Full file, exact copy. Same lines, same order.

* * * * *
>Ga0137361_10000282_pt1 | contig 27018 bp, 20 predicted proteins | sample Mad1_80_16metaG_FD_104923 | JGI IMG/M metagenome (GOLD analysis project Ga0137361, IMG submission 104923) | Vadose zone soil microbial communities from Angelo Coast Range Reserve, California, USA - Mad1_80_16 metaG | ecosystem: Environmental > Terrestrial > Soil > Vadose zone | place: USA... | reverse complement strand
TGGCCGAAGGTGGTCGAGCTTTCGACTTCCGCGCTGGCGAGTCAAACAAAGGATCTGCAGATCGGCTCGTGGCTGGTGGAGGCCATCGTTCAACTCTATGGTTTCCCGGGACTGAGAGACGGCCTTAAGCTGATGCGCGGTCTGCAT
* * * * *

>Ga0137361_10000282_pt1 | contig 27018 bp, 20 predicted proteins | sample Mad1_80_16metaG_FD_104923 | JGI IMG/M metagenome (GOLD analysis project Ga0137361, IMG submission 104923) | Vadose zone soil microbial communities from Angelo Coast Range Reserve, California, USA - Mad1_80_16 metaG | ecosystem: Environmental > Terrestrial > Soil > Vadose zone | place: USA... | reverse complement strand
TGGCCGAAGGTGGTCGAGCTTTCGACTTCCGCGCTGGCGAGTCAAACAAAGGATCTGCAGATCGGCTCGTGGCTGGTGGAGGCCATCGTTCAACTCTATGGTTTCCCGGGACTGAGAGACGGCCTTAAGCTGATGCGCGGTCTGCAT